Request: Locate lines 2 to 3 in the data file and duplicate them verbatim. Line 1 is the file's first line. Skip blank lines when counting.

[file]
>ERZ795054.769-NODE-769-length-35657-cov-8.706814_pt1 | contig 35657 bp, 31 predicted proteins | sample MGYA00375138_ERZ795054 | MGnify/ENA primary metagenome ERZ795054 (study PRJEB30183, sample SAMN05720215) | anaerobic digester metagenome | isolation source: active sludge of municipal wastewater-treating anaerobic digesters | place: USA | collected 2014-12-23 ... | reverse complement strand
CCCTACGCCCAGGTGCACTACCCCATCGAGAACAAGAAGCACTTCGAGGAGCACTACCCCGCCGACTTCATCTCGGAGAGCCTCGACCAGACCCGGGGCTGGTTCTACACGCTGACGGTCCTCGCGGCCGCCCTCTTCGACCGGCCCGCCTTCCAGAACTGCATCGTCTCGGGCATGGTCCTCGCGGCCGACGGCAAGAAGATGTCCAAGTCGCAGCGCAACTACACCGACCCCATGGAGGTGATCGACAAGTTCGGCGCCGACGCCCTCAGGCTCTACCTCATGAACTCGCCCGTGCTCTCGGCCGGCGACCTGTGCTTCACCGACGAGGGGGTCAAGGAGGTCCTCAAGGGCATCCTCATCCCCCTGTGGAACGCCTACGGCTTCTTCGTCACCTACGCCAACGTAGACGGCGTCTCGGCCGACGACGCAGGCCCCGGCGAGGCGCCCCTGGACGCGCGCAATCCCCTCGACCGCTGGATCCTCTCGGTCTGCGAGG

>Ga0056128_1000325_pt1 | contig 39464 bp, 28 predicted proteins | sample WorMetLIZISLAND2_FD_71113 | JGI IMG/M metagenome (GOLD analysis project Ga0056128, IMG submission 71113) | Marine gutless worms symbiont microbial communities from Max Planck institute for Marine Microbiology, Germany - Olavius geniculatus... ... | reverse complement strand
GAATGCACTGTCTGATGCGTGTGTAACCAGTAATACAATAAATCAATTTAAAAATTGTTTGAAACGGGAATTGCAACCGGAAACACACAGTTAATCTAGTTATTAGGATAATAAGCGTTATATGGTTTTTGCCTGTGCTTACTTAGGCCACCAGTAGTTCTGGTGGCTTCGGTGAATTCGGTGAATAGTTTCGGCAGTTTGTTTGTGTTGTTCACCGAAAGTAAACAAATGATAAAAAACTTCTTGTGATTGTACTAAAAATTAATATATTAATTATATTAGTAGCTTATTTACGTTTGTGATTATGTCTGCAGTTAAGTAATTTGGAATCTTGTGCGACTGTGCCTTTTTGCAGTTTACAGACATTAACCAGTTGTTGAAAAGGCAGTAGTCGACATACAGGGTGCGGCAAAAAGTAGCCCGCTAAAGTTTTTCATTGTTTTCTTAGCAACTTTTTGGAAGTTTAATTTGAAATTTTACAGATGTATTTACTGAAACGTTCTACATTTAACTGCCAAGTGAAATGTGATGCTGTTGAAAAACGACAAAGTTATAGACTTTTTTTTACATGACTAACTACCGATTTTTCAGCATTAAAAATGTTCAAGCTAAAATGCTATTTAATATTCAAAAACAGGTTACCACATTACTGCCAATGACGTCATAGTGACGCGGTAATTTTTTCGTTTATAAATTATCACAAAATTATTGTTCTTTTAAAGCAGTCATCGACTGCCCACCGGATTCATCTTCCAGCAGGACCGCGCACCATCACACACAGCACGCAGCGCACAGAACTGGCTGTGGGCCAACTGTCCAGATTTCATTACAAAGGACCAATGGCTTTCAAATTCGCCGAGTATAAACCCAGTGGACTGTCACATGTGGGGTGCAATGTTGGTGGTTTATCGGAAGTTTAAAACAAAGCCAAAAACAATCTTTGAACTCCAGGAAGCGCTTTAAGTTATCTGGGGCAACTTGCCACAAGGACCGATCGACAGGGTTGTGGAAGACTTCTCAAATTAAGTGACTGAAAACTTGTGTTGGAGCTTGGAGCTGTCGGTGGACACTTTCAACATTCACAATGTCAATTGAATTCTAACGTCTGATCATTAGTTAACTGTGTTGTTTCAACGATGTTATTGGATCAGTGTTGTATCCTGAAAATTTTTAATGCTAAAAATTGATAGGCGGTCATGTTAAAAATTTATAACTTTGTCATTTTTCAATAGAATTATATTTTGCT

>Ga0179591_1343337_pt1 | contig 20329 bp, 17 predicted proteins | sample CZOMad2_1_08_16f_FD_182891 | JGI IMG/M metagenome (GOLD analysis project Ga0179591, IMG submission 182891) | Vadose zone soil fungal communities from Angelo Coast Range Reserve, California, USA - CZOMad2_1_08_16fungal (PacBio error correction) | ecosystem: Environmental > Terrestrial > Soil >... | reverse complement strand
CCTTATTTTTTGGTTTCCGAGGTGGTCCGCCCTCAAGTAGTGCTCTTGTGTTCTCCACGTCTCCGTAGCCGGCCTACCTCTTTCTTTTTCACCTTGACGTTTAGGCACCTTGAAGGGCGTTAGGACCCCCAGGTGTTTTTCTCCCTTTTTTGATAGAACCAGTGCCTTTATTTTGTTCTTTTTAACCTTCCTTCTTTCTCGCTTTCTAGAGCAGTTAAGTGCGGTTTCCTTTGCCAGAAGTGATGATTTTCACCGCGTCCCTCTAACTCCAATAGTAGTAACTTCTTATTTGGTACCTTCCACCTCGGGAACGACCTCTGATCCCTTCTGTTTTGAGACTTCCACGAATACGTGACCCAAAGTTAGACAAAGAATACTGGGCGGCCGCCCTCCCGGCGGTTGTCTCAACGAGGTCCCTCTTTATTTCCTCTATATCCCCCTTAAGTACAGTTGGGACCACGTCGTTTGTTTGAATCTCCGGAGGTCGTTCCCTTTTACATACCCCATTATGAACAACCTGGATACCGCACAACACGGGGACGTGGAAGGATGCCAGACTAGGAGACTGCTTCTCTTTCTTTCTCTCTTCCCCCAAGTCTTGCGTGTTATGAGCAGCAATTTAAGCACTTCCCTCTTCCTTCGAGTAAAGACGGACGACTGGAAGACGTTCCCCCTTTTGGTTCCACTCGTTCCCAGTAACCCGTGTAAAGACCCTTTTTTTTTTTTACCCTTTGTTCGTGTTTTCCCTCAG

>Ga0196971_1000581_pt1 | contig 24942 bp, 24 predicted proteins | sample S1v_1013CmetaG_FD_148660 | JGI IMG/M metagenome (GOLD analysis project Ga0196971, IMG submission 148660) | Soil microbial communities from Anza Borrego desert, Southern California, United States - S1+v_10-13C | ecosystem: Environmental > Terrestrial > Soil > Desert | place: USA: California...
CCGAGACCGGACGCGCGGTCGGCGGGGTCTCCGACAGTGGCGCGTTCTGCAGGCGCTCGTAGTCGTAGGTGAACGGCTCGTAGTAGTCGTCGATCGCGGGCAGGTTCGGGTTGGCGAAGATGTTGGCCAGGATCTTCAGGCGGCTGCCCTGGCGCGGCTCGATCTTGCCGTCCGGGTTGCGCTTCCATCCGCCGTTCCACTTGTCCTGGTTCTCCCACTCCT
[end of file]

CCCTACGCCCAGGTGCACTACCCCATCGAGAACAAGAAGCACTTCGAGGAGCACTACCCCGCCGACTTCATCTCGGAGAGCCTCGACCAGACCCGGGGCTGGTTCTACACGCTGACGGTCCTCGCGGCCGCCCTCTTCGACCGGCCCGCCTTCCAGAACTGCATCGTCTCGGGCATGGTCCTCGCGGCCGACGGCAAGAAGATGTCCAAGTCGCAGCGCAACTACACCGACCCCATGGAGGTGATCGACAAGTTCGGCGCCGACGCCCTCAGGCTCTACCTCATGAACTCGCCCGTGCTCTCGGCCGGCGACCTGTGCTTCACCGACGAGGGGGTCAAGGAGGTCCTCAAGGGCATCCTCATCCCCCTGTGGAACGCCTACGGCTTCTTCGTCACCTACGCCAACGTAGACGGCGTCTCGGCCGACGACGCAGGCCCCGGCGAGGCGCCCCTGGACGCGCGCAATCCCCTCGACCGCTGGATCCTCTCGGTCTGCGAGG

>Ga0056128_1000325_pt1 | contig 39464 bp, 28 predicted proteins | sample WorMetLIZISLAND2_FD_71113 | JGI IMG/M metagenome (GOLD analysis project Ga0056128, IMG submission 71113) | Marine gutless worms symbiont microbial communities from Max Planck institute for Marine Microbiology, Germany - Olavius geniculatus... ... | reverse complement strand